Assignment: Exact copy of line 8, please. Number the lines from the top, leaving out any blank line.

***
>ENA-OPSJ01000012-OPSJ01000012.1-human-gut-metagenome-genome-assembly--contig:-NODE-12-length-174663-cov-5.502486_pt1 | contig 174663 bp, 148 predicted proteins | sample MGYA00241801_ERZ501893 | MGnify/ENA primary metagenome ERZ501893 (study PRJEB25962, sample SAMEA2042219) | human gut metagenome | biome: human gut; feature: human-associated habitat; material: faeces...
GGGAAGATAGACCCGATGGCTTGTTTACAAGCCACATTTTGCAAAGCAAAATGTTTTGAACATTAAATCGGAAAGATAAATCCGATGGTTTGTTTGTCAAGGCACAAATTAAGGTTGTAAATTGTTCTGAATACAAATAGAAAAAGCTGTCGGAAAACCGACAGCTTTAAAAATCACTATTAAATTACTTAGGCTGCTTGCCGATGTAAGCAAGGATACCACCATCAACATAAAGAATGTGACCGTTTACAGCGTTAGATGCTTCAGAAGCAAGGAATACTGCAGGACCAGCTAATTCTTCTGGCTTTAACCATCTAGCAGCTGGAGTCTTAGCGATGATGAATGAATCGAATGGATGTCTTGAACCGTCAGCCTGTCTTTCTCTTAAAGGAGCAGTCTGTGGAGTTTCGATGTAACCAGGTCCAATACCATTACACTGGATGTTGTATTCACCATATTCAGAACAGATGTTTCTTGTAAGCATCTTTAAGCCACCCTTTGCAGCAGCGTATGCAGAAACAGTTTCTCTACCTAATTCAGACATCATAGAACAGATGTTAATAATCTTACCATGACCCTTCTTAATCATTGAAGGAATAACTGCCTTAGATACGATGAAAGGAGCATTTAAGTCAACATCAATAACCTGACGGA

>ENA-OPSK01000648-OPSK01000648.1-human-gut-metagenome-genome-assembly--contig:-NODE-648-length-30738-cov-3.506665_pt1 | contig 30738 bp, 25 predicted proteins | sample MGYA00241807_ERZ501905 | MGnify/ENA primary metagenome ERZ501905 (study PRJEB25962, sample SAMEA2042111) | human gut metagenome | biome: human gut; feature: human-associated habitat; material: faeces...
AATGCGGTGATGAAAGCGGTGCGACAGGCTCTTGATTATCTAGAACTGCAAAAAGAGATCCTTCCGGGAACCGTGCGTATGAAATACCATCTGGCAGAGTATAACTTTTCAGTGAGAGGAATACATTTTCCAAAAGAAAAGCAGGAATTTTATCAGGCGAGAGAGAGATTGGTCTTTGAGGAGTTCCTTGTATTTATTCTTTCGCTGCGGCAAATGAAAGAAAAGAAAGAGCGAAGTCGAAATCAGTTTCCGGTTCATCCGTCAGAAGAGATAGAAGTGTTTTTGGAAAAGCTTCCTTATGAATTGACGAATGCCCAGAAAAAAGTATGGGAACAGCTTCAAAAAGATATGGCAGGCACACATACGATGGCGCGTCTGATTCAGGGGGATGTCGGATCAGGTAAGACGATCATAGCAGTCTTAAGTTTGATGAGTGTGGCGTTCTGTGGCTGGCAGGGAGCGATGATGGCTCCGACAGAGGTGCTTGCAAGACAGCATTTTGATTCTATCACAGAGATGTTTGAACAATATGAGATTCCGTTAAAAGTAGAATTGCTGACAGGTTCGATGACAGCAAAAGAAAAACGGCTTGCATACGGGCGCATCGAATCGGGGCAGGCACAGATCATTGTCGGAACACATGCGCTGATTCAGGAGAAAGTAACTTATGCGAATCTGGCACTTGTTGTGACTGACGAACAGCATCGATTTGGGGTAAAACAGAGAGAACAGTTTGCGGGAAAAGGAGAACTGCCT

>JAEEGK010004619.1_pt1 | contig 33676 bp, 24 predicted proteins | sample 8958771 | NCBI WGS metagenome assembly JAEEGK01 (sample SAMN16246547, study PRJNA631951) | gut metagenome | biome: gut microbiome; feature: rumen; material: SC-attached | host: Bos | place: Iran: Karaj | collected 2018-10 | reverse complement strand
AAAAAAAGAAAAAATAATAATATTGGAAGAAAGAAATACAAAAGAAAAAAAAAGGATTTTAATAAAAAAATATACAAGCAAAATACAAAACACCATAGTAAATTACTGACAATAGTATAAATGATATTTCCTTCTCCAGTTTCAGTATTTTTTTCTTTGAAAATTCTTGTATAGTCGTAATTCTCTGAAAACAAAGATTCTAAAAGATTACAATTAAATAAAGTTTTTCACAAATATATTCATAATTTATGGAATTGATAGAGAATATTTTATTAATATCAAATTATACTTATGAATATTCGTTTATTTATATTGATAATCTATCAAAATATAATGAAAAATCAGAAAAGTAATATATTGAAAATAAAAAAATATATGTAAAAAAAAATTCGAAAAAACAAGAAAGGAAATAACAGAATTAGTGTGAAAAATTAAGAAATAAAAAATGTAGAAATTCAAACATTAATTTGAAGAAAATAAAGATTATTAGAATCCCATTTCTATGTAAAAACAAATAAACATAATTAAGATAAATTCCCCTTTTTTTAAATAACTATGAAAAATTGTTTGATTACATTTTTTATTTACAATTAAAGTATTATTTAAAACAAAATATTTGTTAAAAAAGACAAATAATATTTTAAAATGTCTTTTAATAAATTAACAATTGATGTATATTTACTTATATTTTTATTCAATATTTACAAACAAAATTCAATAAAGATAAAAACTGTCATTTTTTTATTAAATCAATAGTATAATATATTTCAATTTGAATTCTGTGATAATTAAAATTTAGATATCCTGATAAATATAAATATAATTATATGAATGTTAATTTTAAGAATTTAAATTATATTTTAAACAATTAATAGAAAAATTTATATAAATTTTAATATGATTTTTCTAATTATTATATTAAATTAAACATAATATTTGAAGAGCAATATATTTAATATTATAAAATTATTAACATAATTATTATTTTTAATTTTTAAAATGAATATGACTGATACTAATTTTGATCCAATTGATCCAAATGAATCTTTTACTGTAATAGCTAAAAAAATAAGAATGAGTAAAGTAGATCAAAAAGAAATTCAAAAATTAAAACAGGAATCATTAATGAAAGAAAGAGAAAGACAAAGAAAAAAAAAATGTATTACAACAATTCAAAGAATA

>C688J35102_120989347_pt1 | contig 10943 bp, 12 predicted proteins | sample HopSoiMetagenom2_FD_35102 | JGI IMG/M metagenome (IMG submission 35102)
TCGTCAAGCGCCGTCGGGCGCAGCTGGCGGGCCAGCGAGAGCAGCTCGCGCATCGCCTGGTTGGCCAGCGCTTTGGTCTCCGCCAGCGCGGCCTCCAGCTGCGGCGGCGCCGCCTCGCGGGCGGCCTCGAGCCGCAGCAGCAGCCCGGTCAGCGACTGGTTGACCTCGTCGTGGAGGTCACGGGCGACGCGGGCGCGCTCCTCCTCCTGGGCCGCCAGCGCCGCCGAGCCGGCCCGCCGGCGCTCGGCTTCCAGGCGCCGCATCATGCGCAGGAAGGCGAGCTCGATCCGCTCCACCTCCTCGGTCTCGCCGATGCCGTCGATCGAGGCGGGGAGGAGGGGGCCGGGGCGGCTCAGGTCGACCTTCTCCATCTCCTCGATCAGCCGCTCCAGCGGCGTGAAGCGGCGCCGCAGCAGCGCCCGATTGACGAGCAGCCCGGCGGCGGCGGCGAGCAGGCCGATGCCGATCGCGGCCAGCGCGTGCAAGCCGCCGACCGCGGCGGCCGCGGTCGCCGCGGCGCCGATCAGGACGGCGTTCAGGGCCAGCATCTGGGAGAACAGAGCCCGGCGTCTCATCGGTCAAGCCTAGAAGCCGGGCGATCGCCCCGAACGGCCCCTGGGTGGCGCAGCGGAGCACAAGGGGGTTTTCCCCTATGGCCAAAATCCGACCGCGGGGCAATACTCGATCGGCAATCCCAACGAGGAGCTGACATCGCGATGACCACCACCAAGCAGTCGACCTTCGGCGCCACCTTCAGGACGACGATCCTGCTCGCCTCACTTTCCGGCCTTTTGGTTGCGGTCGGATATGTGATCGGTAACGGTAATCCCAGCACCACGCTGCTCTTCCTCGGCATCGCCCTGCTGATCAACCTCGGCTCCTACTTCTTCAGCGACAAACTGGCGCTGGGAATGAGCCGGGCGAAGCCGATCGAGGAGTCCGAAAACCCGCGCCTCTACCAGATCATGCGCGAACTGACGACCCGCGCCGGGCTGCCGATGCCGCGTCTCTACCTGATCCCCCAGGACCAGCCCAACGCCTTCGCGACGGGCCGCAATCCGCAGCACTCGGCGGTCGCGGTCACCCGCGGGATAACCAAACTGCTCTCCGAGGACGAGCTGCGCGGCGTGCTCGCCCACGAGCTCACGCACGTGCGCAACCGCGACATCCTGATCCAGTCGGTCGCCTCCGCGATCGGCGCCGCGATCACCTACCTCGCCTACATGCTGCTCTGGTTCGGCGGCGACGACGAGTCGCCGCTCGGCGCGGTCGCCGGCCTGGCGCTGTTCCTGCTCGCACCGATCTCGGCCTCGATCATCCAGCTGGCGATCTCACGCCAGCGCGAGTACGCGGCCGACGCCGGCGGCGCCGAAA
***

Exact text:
TCGTCAAGCGCCGTCGGGCGCAGCTGGCGGGCCAGCGAGAGCAGCTCGCGCATCGCCTGGTTGGCCAGCGCTTTGGTCTCCGCCAGCGCGGCCTCCAGCTGCGGCGGCGCCGCCTCGCGGGCGGCCTCGAGCCGCAGCAGCAGCCCGGTCAGCGACTGGTTGACCTCGTCGTGGAGGTCACGGGCGACGCGGGCGCGCTCCTCCTCCTGGGCCGCCAGCGCCGCCGAGCCGGCCCGCCGGCGCTCGGCTTCCAGGCGCCGCATCATGCGCAGGAAGGCGAGCTCGATCCGCTCCACCTCCTCGGTCTCGCCGATGCCGTCGATCGAGGCGGGGAGGAGGGGGCCGGGGCGGCTCAGGTCGACCTTCTCCATCTCCTCGATCAGCCGCTCCAGCGGCGTGAAGCGGCGCCGCAGCAGCGCCCGATTGACGAGCAGCCCGGCGGCGGCGGCGAGCAGGCCGATGCCGATCGCGGCCAGCGCGTGCAAGCCGCCGACCGCGGCGGCCGCGGTCGCCGCGGCGCCGATCAGGACGGCGTTCAGGGCCAGCATCTGGGAGAACAGAGCCCGGCGTCTCATCGGTCAAGCCTAGAAGCCGGGCGATCGCCCCGAACGGCCCCTGGGTGGCGCAGCGGAGCACAAGGGGGTTTTCCCCTATGGCCAAAATCCGACCGCGGGGCAATACTCGATCGGCAATCCCAACGAGGAGCTGACATCGCGATGACCACCACCAAGCAGTCGACCTTCGGCGCCACCTTCAGGACGACGATCCTGCTCGCCTCACTTTCCGGCCTTTTGGTTGCGGTCGGATATGTGATCGGTAACGGTAATCCCAGCACCACGCTGCTCTTCCTCGGCATCGCCCTGCTGATCAACCTCGGCTCCTACTTCTTCAGCGACAAACTGGCGCTGGGAATGAGCCGGGCGAAGCCGATCGAGGAGTCCGAAAACCCGCGCCTCTACCAGATCATGCGCGAACTGACGACCCGCGCCGGGCTGCCGATGCCGCGTCTCTACCTGATCCCCCAGGACCAGCCCAACGCCTTCGCGACGGGCCGCAATCCGCAGCACTCGGCGGTCGCGGTCACCCGCGGGATAACCAAACTGCTCTCCGAGGACGAGCTGCGCGGCGTGCTCGCCCACGAGCTCACGCACGTGCGCAACCGCGACATCCTGATCCAGTCGGTCGCCTCCGCGATCGGCGCCGCGATCACCTACCTCGCCTACATGCTGCTCTGGTTCGGCGGCGACGACGAGTCGCCGCTCGGCGCGGTCGCCGGCCTGGCGCTGTTCCTGCTCGCACCGATCTCGGCCTCGATCATCCAGCTGGCGATCTCACGCCAGCGCGAGTACGCGGCCGACGCCGGCGGCGCCGAAA